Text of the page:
Or, how I learned to stop worrying and love HTML5*
Shortly after I started at Mozilla in April, I was assigned my first project — developing the replacement for AMO’s statistics pages for add-on developers. The current page was in need of both a visual and functional refresh. One of the great things about working on AMO is that we can make certain expectations as to what browser our registered users and developers are running — namely, a recent version of a modern browser. This was exciting because it meant the new stats pages could use next-generation web features to deliver a faster and more feature-rich experience to our users. I’m excited to say that, though they’re not ready to replace the old pages quite yet, the new stats pages are fit for public preview. Take a look here!
One of the biggest challenges on the stats pages is the management of data. We store our add-on performance statistics in what is essentially a CSV format: a set of values for each metric and date. Since performance data is historical data, we would wind serving overlapping sets of data for each pageview. I realized that if a user visiting the page today comes back tomorrow, there’s only one day of new data they haven’t yet seen. The solution?
When a user visits a page for the first time, they download the data for the default time frame (which, right now, is the past 30 days). The next time they come back, the data is fetched from
localStorage instead, and the page renders much, much faster. How does this work? When the user requests a certain time range of data, the page looks at the range of time for which it already has data. If the request is satisfied by the local data, we can skip an AJAX call. Subsequently, if any of the time range requested is not available locally, the server is asked only for the portion that is missing. This allows for the user to be able to use the stats pages frequently with very little additional server load.
Having a fast persistent layer for raw data is all well and good, but analysis and visualization are what make the stats pages useful. For that I turned to another fantastic new web technology —
<canvas>. We settled on using the exceptionally nifty Highcharts charting library, which utilizes
<canvas> and inline SVG (with graceful fallbacks) for its rendering.
The charts, as well as all the other data-driven UI, each have their own pageview-length cache layers to store the generated objects they use internally, such as chart configuration objects and individual pages of data. If a particular object hasn’t already been generated, we request the data (going to the server if necessary) and then store the fully generated object for the length of the pageview. This allows for fast switching of data views within the page with minimal lag. The caches use a client-side cache object. that generates and accepts callbacks, to allow asynchronous actions such as AJAX requests to occur. I’ve posted the code for the object here for those interested.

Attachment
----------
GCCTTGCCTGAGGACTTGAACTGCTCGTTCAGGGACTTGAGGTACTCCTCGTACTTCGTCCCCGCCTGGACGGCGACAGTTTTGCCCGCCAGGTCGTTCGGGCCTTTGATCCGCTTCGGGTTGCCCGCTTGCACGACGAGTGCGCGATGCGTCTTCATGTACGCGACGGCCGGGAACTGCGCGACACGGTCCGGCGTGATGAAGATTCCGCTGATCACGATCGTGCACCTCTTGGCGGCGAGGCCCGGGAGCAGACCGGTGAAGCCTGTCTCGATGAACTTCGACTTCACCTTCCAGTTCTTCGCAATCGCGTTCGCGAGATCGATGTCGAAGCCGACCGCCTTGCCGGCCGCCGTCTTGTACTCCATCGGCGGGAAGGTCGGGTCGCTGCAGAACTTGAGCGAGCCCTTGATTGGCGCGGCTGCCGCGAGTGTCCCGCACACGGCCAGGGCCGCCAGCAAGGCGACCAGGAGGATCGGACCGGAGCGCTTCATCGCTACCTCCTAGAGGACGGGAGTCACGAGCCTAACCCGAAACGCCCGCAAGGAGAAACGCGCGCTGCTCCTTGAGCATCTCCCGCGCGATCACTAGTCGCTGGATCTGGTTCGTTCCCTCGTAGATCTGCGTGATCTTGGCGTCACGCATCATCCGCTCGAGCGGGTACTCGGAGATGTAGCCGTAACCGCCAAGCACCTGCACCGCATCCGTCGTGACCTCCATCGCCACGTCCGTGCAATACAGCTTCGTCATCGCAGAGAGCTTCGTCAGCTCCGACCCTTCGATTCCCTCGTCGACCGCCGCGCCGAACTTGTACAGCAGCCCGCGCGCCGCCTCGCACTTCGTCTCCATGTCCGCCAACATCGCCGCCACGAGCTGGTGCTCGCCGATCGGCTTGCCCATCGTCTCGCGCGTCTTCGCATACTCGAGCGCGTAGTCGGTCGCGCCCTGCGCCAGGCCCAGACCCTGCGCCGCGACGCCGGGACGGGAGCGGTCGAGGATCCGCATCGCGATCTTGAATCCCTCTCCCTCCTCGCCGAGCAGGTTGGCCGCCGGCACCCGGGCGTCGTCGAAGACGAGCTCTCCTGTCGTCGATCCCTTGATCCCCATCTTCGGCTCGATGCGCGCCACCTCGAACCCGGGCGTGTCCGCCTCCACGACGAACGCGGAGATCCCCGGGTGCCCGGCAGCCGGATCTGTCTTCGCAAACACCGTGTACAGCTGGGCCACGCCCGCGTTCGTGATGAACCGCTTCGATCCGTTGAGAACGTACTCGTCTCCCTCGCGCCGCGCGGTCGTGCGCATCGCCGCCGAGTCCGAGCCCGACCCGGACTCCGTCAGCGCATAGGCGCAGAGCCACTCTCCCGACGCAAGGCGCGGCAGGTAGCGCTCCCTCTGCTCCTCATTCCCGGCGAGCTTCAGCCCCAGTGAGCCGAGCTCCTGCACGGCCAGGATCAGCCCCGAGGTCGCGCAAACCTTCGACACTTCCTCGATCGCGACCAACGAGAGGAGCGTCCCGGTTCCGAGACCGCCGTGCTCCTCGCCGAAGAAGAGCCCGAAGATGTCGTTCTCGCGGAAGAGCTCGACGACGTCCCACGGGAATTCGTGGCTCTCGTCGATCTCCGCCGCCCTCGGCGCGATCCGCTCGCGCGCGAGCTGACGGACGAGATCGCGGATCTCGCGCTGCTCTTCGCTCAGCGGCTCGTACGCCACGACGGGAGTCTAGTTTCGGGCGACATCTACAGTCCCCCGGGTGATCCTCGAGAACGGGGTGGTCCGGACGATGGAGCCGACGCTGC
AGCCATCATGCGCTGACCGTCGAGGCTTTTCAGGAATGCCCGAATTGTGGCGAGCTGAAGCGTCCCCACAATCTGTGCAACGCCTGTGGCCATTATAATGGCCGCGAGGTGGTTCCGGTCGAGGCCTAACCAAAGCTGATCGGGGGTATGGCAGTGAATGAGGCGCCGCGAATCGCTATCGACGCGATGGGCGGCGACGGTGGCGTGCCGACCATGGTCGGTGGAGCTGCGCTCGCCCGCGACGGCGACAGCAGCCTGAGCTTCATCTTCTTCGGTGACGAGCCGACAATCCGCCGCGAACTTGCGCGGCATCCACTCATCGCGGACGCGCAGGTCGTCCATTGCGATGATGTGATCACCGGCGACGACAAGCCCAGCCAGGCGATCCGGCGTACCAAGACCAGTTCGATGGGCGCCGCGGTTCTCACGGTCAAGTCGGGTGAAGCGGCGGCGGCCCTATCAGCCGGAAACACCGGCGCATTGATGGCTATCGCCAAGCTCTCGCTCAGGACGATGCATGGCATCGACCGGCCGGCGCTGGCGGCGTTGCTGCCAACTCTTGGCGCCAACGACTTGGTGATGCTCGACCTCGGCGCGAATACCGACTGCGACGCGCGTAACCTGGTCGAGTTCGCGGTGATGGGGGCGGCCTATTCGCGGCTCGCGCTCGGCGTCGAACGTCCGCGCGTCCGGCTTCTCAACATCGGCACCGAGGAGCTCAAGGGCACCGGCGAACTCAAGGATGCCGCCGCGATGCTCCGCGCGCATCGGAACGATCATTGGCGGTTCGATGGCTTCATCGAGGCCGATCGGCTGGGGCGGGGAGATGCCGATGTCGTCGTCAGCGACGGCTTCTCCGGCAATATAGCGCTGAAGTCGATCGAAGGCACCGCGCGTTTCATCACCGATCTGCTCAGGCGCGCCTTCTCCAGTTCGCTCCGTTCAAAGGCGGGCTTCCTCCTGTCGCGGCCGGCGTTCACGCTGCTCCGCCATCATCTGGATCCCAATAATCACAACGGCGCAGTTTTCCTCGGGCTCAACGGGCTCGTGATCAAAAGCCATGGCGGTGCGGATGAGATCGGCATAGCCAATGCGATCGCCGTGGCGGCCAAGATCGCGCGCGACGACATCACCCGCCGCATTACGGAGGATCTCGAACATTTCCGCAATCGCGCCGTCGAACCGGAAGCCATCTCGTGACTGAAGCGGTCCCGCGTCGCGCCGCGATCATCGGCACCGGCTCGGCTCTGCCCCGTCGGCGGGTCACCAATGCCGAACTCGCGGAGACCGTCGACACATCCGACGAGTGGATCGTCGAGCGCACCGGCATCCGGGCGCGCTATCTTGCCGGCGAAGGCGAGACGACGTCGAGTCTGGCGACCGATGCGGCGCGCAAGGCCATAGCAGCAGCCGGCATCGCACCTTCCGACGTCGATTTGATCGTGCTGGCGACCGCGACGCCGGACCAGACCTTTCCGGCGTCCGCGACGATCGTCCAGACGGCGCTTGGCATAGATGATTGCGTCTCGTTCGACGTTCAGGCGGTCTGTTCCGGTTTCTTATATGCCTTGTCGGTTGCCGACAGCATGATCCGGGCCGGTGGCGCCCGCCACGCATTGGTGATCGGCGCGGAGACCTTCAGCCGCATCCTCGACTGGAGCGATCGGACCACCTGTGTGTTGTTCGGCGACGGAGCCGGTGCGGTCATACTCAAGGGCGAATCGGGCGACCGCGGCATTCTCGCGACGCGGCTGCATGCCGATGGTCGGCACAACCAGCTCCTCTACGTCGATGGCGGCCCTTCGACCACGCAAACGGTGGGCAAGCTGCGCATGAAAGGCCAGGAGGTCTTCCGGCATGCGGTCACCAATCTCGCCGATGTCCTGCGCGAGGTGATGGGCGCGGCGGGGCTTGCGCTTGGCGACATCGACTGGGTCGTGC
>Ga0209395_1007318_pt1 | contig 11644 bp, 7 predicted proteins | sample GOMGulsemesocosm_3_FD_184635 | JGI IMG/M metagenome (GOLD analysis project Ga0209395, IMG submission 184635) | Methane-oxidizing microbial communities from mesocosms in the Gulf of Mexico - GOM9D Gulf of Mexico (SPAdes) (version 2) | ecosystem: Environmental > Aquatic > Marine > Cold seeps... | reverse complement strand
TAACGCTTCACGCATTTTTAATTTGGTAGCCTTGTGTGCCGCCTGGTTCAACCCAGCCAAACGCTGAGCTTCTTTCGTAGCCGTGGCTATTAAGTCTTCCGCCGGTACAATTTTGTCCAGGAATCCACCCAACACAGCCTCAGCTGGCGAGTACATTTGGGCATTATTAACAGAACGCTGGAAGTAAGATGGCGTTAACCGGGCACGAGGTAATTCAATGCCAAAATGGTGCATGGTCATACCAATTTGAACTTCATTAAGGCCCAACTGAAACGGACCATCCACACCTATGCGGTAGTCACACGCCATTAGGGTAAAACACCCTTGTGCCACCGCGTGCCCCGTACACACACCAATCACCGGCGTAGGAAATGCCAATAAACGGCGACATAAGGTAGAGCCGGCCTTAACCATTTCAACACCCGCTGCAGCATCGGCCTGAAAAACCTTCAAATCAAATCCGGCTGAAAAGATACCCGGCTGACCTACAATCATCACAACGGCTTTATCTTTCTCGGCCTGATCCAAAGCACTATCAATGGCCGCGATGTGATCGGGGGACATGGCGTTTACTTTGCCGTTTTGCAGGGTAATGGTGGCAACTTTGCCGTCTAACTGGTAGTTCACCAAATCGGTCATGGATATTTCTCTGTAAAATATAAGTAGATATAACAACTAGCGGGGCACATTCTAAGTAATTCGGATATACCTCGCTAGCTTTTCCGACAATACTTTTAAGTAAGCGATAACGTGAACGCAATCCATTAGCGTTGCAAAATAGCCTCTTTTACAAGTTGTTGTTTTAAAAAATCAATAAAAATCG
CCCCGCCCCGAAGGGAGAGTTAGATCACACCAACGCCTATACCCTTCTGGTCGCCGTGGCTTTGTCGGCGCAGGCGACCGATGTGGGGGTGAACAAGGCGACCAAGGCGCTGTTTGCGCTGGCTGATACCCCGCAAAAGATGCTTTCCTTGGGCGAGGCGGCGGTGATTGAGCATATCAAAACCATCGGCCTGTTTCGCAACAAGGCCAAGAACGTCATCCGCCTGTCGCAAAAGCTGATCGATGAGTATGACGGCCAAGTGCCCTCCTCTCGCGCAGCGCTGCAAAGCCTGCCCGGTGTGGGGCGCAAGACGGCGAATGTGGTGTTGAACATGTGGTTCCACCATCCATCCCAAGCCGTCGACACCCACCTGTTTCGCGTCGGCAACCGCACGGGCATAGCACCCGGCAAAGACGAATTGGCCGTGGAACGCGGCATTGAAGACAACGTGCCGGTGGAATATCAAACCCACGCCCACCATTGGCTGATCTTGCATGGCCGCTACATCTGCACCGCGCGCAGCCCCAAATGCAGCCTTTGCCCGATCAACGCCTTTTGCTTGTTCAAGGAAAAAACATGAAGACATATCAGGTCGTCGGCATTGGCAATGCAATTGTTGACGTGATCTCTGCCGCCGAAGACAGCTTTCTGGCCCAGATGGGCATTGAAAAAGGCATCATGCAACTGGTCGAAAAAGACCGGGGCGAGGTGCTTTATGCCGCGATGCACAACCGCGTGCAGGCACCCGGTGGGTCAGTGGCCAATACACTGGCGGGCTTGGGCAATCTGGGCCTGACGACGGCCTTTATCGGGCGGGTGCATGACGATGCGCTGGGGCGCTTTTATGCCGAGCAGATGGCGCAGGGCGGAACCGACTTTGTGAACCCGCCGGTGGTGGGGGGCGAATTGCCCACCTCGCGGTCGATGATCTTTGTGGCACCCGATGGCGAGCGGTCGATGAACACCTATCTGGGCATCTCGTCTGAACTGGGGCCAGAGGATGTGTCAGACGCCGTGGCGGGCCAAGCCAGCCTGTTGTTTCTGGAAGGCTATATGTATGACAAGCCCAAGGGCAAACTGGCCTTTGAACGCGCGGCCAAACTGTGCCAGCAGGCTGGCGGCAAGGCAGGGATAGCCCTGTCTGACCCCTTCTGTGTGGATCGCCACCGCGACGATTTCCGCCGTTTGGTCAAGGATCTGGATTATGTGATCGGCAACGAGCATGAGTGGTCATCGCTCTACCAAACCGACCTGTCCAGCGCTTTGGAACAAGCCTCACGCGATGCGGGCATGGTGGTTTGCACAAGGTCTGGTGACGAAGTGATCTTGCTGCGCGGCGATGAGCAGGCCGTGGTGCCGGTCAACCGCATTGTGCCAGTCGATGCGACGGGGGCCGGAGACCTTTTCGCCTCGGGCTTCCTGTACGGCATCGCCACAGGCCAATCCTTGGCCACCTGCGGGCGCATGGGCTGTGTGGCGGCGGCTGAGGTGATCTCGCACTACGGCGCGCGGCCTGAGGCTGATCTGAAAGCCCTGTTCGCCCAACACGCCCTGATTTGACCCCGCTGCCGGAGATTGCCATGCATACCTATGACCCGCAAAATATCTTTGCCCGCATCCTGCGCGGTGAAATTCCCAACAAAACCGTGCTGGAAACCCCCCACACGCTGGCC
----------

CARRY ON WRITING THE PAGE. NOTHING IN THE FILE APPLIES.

While the charts use the time-series data from the server fairly directly, a number of UI elements are presenting aggregate statistics on the raw data in the form of sums averages and ranked lists. Instead of making another request for data the page essentially has, I decided to compute aggregations locally. Realizing iterative computation is a good way to send the browser on a one-way trip to Beachball Town, I found an excellent opportunity to use Web Workers to perform those tasks in the background. The raw data is sliced, time-wise, into the needed chunk, which is passed off to a Web Worker thread. The result? The computationally expensive job of iteratively manipulating the data is off the main thread, where it refrains from putting a chokehold on the browser, and has the added benefit of running much faster in a dedicated thread.
In the initial implementation, I found that, at times, more than 10 workers were being spawned at a time to perform background tasks. I can count on one hand how many people I know who own a computer with more than 10 CPU cores, and I am not in that group. It wasn’t really any more efficient, and the CPU usage was hairy to boot. To address this, I wrote a simple Web Worker pool that queues jobs and distributes them to a limited number of workers. Much better.
Lastly, one of the goals for the new stats pages is the ability to deep-link or bookmark a particular view of the stats. On browsers that support it, the URL for the current view is being updated using the new
history.pushState(). Of course, we fall back to
location.hash when the fancier API isn’t available.
The process of building the new stats pages led me to this realization: A lot of the demos of HTML5 and its associated trappings spend great effort trying to visually dazzle, and it’s way too easy to write it all off as nothing but eye candy. What people forget is that a lot of the new features in modern web browsers have practical ways to make the development process cleaner, the user experience faster, and the end-result more sophisticated. Though truth be told, prettier pages aren’t so bad either.
* and CSS3, and next-generation JS APIs.
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